• Anxieties about the refugees’ threat of civil unrest were also partly born out. In Germany, liberated slave labourers (who soon received the label ‘DP’, for Displaced Person) were known to seek revenge on their former masters, or to try to get ‘compensation in kind’ by stealing livestock, food and belongings. The occupation armies increasingly saw the DPs as a menace and tended to side with the local German population. Around 8 million of these DPs had to be repatriated to their home countries, which brought its own problems, as a significant number refused to go home to countries now under Soviet control. Some were sent home against their will, while others benefitted from the new Cold War divisions and found refuge in Western European countries or the United States.

Perhaps an even bigger headache for the occupiers was presented by the roughly 15 million ethnic Germans, whose expulsion from their homes in Czechoslovakia, Poland, Hungary, Romania and Russia was often accompanied by outbursts of revenge and violence; possibly as many as 2 million may have died en route to Germany. (These numbers are still fiercely contested). Many of the others arrived in poor physical states and with no means of support.

In 1945, the treatment of these different kinds of refugees was determined above all by whether they were Axis or Allied nationals, and in which post-war and (and, soon, Cold War) sphere of influence they resided. German and non-German refugees were entitled to different levels and kinds of international protection. Inside Germany each occupier also had differing resources, policies and methods of dealing with them.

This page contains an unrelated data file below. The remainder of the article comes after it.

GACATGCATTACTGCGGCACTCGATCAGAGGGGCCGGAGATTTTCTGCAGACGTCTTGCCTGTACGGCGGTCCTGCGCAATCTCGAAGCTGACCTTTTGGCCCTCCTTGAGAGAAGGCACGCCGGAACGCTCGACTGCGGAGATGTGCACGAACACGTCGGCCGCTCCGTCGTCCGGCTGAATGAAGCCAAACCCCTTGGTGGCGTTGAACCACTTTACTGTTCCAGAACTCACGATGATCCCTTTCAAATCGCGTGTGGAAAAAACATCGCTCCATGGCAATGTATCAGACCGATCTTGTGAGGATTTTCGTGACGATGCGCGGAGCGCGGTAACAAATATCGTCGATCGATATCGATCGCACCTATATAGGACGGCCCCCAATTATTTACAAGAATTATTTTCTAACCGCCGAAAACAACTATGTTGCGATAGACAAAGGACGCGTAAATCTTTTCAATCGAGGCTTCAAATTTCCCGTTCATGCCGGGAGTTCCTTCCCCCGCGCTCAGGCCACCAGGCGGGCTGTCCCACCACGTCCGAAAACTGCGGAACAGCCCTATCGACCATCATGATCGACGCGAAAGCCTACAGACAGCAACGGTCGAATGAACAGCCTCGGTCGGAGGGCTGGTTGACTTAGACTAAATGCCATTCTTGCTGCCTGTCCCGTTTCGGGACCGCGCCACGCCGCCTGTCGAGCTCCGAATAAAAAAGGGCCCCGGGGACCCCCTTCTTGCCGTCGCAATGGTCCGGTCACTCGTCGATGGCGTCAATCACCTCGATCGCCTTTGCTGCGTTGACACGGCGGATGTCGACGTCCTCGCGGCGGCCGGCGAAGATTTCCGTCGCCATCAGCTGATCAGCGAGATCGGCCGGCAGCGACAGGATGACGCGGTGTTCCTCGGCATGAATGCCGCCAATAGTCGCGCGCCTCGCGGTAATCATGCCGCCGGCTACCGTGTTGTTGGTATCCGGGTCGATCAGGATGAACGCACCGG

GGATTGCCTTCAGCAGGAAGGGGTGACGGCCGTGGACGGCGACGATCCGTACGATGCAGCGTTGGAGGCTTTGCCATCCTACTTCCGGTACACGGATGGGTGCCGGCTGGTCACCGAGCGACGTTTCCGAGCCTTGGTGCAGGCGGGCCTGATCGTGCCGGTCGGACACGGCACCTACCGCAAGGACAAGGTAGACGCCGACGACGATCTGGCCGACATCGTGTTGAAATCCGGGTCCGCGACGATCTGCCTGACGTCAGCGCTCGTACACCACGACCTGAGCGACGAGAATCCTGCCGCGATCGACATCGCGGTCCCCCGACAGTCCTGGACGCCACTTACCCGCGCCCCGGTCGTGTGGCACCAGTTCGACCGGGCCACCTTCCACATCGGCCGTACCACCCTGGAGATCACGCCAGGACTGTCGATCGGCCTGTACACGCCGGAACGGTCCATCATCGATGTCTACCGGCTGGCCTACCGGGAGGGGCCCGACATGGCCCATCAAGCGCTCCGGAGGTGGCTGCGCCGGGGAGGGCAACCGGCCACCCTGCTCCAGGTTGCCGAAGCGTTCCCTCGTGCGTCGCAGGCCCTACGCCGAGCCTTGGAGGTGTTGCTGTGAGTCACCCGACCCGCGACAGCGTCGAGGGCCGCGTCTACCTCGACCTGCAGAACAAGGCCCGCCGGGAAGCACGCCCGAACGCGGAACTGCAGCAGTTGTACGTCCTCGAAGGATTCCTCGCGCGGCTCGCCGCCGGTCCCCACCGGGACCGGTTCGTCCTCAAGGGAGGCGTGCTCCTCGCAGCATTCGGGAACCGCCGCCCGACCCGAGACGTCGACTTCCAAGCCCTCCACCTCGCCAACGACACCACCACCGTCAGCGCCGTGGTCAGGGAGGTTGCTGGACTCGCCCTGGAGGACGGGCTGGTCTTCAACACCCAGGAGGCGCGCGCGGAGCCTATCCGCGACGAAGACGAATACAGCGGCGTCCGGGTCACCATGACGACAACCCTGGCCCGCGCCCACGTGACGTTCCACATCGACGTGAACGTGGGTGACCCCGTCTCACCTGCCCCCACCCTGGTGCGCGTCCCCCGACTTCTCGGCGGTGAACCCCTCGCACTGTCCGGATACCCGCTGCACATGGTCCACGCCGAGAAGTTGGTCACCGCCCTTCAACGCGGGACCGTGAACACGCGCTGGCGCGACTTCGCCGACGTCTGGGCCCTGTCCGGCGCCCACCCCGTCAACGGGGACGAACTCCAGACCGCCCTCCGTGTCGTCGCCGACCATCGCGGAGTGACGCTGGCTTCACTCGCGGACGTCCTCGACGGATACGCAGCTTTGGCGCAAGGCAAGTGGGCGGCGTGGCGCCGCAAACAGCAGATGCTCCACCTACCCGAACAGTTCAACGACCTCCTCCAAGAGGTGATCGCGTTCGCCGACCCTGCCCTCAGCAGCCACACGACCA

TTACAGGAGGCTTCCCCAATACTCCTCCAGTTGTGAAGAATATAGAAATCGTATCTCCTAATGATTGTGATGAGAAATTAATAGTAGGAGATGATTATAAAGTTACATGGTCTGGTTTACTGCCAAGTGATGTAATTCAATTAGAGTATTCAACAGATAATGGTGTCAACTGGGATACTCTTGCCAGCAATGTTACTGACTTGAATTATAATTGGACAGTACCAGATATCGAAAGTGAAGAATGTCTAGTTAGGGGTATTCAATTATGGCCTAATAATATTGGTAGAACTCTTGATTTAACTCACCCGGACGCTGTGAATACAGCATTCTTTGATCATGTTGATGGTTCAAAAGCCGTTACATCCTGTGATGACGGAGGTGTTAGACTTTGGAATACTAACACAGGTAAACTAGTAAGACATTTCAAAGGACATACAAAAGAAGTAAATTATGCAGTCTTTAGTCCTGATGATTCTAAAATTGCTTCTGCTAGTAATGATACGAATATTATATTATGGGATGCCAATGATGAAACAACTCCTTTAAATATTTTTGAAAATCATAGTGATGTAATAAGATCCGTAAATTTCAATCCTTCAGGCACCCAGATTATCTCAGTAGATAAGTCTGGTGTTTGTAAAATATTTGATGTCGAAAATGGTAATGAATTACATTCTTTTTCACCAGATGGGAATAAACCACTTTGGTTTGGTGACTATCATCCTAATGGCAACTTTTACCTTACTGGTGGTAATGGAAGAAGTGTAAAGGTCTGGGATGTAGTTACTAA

Out of this chaos came the universalising ambition of the Convention Relating to the Status of Refugees (passed in 1951 and coming into force in 1954). It set out who was a ‘refugee’ (and who could not be, such as war criminals), as well as their rights, and the responsibilities of signatory states concerning their protection. It enshrined the principle of ‘non-refoulement’, that is, it prescribed that no refugees should be returned to any country where they faced a real risk of persecution.

It was a document based primarily on the experiences of Europeans, just at a time when Europe no longer was the main source of refugees. In practice the Convention has been applied to the rest of the world, particularly once the addition of the 1967 Protocol removed geographical and temporal restrictions, attempting to make it truly universal. However, today – 68 years since the end of the last world war, and 62 years since the Refugee Convention – the premise of universalism is being eroded. Earlier this year, Australia, a founding signatory, removed itself from the migration zone to deter asylum seekers arriving by boat; other countries have faced significant internal political pressure to do so. At the very least this is a sad reminder that international mechanisms are only effective as long as its members choose to abide by them.

Dr Jessica Reinisch was a recipient of the Wellcome Trust’s New Investigator Awards. Her new project, entitled ‘Reluctant Internationalists: A History of Public Health and International Organisations, Movements and Experts in Twentieth Century Europe’, will begin in September 2013.

[Homepage slider image credit: Deutsche Fotothek. “Muttertagsfeier im Unrralager”]